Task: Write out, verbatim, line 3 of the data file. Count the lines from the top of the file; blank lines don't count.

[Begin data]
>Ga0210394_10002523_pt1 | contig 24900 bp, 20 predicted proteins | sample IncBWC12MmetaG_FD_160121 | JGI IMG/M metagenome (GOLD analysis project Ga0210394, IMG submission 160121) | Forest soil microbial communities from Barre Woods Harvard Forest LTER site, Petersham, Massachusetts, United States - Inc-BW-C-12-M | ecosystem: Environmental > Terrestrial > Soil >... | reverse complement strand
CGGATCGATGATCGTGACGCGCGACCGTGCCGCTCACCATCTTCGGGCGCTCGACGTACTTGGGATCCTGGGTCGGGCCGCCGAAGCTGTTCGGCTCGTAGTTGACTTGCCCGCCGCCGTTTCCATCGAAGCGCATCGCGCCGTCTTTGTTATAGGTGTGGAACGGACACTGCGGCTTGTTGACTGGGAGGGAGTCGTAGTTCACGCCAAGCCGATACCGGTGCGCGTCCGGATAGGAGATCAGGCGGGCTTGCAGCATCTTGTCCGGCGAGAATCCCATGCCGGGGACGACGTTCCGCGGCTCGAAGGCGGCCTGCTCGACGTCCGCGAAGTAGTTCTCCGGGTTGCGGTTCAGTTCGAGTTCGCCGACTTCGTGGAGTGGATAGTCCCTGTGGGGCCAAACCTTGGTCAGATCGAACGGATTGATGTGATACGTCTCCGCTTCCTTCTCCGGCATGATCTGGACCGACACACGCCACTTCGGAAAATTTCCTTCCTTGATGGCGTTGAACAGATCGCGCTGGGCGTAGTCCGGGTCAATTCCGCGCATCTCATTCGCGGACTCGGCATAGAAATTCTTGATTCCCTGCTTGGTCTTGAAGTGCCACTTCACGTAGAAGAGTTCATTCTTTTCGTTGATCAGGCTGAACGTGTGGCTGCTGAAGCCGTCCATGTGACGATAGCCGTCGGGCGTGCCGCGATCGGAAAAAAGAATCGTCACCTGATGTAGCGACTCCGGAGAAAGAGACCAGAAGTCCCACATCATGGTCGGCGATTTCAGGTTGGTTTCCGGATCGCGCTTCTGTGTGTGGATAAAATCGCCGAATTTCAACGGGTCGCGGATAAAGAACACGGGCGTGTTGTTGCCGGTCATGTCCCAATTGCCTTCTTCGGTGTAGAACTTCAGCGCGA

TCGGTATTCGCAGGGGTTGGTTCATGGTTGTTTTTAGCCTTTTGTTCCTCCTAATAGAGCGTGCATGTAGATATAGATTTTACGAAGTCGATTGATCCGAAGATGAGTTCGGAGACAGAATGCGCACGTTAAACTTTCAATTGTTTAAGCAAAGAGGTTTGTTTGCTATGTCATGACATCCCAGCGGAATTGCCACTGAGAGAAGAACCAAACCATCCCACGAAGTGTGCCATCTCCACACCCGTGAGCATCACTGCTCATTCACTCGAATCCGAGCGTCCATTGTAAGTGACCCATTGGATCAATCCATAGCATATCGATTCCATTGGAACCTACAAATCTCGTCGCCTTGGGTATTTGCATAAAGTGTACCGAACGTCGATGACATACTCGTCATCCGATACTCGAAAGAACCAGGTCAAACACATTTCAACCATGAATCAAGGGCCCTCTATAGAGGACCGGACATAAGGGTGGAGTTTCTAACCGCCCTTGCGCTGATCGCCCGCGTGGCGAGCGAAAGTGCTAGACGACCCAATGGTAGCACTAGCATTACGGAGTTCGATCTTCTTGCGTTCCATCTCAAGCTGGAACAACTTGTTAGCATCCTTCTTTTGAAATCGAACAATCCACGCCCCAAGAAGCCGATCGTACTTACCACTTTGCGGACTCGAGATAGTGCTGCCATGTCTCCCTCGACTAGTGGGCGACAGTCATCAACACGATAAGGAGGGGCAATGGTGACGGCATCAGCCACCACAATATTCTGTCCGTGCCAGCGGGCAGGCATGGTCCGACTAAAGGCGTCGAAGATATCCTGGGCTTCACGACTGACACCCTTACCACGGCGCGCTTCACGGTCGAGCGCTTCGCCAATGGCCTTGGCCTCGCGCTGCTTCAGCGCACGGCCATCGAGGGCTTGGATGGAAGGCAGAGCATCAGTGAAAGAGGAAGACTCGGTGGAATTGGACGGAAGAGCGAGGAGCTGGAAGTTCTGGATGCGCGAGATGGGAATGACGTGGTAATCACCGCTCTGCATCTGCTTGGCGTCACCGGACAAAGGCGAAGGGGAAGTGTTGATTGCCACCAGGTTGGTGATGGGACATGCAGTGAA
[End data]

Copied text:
TCGGTATTCGCAGGGGTTGGTTCATGGTTGTTTTTAGCCTTTTGTTCCTCCTAATAGAGCGTGCATGTAGATATAGATTTTACGAAGTCGATTGATCCGAAGATGAGTTCGGAGACAGAATGCGCACGTTAAACTTTCAATTGTTTAAGCAAAGAGGTTTGTTTGCTATGTCATGACATCCCAGCGGAATTGCCACTGAGAGAAGAACCAAACCATCCCACGAAGTGTGCCATCTCCACACCCGTGAGCATCACTGCTCATTCACTCGAATCCGAGCGTCCATTGTAAGTGACCCATTGGATCAATCCATAGCATATCGATTCCATTGGAACCTACAAATCTCGTCGCCTTGGGTATTTGCATAAAGTGTACCGAACGTCGATGACATACTCGTCATCCGATACTCGAAAGAACCAGGTCAAACACATTTCAACCATGAATCAAGGGCCCTCTATAGAGGACCGGACATAAGGGTGGAGTTTCTAACCGCCCTTGCGCTGATCGCCCGCGTGGCGAGCGAAAGTGCTAGACGACCCAATGGTAGCACTAGCATTACGGAGTTCGATCTTCTTGCGTTCCATCTCAAGCTGGAACAACTTGTTAGCATCCTTCTTTTGAAATCGAACAATCCACGCCCCAAGAAGCCGATCGTACTTACCACTTTGCGGACTCGAGATAGTGCTGCCATGTCTCCCTCGACTAGTGGGCGACAGTCATCAACACGATAAGGAGGGGCAATGGTGACGGCATCAGCCACCACAATATTCTGTCCGTGCCAGCGGGCAGGCATGGTCCGACTAAAGGCGTCGAAGATATCCTGGGCTTCACGACTGACACCCTTACCACGGCGCGCTTCACGGTCGAGCGCTTCGCCAATGGCCTTGGCCTCGCGCTGCTTCAGCGCACGGCCATCGAGGGCTTGGATGGAAGGCAGAGCATCAGTGAAAGAGGAAGACTCGGTGGAATTGGACGGAAGAGCGAGGAGCTGGAAGTTCTGGATGCGCGAGATGGGAATGACGTGGTAATCACCGCTCTGCATCTGCTTGGCGTCACCGGACAAAGGCGAAGGGGAAGTGTTGATTGCCACCAGGTTGGTGATGGGACATGCAGTGAA